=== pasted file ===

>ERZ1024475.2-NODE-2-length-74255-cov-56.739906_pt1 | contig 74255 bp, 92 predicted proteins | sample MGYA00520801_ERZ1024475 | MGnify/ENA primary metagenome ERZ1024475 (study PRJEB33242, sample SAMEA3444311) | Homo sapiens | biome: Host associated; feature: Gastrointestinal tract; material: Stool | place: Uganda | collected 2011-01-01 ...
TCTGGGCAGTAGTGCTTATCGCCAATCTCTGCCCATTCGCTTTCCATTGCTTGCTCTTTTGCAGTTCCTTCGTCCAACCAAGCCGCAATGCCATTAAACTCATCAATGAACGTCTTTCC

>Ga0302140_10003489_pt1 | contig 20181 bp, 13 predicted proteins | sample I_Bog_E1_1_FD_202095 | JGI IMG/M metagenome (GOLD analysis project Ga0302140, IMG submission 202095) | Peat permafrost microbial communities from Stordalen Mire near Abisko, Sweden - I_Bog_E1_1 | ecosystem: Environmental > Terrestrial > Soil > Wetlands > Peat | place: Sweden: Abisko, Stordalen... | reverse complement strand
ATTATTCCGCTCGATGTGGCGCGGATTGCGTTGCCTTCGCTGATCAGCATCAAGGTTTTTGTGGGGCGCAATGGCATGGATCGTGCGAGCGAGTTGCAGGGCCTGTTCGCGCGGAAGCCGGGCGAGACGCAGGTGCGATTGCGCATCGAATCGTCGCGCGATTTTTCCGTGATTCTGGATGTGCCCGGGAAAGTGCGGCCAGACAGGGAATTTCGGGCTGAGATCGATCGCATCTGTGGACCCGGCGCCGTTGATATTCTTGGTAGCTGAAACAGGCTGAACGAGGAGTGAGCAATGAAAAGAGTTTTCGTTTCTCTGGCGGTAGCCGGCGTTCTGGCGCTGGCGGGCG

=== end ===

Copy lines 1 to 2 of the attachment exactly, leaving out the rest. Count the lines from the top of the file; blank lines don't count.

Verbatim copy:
>ERZ1024475.2-NODE-2-length-74255-cov-56.739906_pt1 | contig 74255 bp, 92 predicted proteins | sample MGYA00520801_ERZ1024475 | MGnify/ENA primary metagenome ERZ1024475 (study PRJEB33242, sample SAMEA3444311) | Homo sapiens | biome: Host associated; feature: Gastrointestinal tract; material: Stool | place: Uganda | collected 2011-01-01 ...
TCTGGGCAGTAGTGCTTATCGCCAATCTCTGCCCATTCGCTTTCCATTGCTTGCTCTTTTGCAGTTCCTTCGTCCAACCAAGCCGCAATGCCATTAAACTCATCAATGAACGTCTTTCC